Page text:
In both the developed world and the third world public enterprise has come to assume considerable importance in the structure and development of national economies.
Originally published in 1984, this book, by an acknowledged international authority on public enterprise, explores this concept in both the major and the developing economies. He analyses how public enterprise functions and demonstrates how it may be integrated into both traditional Western mixed economies and third world economies with a much high level of state control.
Table of Contents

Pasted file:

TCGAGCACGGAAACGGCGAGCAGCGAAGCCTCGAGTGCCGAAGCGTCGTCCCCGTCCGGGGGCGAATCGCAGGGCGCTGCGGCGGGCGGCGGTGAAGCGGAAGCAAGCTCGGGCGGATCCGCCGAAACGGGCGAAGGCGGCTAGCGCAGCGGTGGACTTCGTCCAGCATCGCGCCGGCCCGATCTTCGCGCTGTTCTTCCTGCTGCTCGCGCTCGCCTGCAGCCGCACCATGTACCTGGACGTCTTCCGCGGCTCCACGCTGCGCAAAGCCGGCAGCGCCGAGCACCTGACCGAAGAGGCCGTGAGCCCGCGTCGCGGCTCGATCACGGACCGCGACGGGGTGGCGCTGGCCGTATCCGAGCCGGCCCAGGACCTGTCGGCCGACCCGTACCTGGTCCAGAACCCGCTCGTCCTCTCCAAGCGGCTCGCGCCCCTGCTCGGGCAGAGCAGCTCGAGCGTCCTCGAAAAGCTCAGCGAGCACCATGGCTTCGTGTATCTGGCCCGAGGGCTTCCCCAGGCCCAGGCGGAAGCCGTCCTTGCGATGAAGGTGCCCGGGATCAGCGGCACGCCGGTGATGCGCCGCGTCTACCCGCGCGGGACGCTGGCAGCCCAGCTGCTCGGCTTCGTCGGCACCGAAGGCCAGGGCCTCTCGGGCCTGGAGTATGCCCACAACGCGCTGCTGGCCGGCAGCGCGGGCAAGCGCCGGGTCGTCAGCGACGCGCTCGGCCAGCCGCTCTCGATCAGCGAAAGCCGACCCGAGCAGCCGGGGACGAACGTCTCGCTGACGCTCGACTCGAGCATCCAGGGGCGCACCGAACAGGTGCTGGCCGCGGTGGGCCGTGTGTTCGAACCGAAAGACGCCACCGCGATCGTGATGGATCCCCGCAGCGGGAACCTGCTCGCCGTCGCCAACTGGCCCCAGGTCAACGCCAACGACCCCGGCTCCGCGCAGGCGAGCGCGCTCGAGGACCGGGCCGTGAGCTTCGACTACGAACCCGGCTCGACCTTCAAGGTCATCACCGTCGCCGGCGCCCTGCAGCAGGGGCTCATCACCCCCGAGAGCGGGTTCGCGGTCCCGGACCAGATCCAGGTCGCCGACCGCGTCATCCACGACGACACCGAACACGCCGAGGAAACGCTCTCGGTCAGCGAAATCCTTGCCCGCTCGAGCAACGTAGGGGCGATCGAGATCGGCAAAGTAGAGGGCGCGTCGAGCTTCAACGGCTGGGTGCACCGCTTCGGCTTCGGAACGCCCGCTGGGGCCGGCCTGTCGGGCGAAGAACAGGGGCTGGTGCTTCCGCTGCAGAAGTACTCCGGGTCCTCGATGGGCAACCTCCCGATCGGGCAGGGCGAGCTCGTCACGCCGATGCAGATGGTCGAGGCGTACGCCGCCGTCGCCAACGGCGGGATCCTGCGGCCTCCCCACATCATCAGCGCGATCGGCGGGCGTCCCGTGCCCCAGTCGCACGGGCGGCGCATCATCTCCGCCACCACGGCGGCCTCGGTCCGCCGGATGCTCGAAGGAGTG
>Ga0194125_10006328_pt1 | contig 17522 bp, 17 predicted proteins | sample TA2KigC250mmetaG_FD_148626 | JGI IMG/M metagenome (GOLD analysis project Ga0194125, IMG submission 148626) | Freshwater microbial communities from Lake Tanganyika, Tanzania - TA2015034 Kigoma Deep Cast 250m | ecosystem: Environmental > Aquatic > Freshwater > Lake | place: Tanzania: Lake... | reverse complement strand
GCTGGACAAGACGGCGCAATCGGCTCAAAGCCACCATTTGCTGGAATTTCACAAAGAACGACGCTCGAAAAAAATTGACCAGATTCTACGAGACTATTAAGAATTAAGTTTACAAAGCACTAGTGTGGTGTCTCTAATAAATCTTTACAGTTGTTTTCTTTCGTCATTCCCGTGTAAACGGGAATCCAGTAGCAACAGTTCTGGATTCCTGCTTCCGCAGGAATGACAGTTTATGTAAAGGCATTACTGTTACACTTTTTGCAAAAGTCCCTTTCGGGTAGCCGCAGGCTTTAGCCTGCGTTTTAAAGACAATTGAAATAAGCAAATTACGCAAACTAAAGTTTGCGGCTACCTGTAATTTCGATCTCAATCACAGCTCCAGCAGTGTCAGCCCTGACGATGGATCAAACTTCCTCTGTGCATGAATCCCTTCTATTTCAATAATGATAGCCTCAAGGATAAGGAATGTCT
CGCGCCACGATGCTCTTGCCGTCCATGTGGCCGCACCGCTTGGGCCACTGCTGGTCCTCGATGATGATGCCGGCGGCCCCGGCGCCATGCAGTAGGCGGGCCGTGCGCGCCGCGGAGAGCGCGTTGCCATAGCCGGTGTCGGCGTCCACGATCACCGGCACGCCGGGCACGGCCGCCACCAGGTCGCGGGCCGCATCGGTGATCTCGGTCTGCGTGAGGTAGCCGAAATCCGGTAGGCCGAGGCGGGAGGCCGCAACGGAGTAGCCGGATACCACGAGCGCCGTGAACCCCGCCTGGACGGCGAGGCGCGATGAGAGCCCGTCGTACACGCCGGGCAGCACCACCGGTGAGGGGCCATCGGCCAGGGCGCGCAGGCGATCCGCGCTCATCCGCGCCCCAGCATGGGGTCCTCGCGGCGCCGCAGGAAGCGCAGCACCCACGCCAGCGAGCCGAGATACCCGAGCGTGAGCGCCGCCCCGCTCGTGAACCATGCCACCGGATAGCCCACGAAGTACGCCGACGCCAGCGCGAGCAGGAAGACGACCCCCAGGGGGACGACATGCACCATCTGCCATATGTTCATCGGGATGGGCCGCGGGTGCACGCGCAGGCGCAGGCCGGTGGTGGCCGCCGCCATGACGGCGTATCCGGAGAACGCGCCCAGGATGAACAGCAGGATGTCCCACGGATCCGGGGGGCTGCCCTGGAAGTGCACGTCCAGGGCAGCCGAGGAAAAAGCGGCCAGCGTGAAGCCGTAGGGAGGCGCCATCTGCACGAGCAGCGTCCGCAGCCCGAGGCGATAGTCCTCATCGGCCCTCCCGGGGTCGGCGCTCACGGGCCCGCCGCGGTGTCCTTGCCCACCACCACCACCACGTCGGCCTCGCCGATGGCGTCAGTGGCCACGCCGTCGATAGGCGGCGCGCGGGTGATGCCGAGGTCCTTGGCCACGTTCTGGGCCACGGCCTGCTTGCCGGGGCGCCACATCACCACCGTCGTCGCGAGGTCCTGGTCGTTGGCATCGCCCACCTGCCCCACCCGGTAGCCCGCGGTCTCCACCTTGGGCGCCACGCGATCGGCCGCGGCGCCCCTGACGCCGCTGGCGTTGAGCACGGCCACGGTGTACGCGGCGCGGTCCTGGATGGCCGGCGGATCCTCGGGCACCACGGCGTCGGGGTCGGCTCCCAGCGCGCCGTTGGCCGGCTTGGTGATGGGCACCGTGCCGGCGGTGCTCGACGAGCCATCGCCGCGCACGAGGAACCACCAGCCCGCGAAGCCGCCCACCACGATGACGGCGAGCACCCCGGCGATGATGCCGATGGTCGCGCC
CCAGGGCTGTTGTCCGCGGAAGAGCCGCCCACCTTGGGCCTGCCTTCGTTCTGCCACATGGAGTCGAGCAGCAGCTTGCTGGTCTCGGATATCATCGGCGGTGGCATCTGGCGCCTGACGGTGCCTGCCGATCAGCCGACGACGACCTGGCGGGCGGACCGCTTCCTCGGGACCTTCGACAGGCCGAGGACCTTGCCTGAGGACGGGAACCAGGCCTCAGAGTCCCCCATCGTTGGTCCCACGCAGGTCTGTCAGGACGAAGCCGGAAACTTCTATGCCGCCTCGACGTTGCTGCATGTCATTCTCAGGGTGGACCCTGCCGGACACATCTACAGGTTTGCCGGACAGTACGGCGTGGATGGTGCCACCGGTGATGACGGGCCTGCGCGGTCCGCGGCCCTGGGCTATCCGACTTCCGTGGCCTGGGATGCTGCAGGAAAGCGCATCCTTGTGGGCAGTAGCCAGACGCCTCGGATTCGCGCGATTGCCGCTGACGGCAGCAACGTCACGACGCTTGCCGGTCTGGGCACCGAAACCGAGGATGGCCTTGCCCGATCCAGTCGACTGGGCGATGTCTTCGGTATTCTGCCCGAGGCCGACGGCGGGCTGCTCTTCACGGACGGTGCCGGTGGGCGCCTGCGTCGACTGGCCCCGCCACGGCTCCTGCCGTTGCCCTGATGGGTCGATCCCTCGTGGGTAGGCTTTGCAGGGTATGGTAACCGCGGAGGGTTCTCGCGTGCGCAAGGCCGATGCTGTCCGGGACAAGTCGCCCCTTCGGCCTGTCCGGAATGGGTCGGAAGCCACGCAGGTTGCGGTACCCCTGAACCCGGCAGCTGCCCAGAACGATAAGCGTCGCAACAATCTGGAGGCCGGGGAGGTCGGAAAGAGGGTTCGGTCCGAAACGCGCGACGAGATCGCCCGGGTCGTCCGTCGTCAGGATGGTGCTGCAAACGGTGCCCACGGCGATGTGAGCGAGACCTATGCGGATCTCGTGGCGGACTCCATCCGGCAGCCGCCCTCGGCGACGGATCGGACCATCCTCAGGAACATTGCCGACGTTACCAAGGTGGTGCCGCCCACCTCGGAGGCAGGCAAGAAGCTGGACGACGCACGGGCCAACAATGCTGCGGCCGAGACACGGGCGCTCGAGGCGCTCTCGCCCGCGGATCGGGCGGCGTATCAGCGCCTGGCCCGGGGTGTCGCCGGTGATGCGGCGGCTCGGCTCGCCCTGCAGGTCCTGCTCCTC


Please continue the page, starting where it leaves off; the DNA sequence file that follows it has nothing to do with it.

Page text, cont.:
Preface. List of Tables. List of Figures. List of Appendices. Part 1: The Concept of Public Enterprise 1. Introduction 2. The ‘Public’ Concept 3. The ‘Enterprise’ Concept 4. Synthesis between the ‘Public’ and the ‘Enterprise’ Concepts 5. Taxonomy and the Concept of Public Enterprise 6. The Definitional Issue Part 2: Public Enterprise in Developing Countries Introduction 7. The Development Perspective 8. The Genesis of Public Enterprise 9. Monopoly Elements 10. Sectoral Coverage 11. The Financial Performance 12. The Real Costs of Public Enterprise 13. The Impact on the Public Exchequer 14. The Concept of Comparative Advantage 15. Classification of Developing Countries Part 3: Decentralisation of Public Enterprise Control 16. The Theme 17. Independent Commissions 18. Consumer Councils 19. Techniques of Enterprise Organisation 20. The Market 21. Conclusion. Appendices. Index.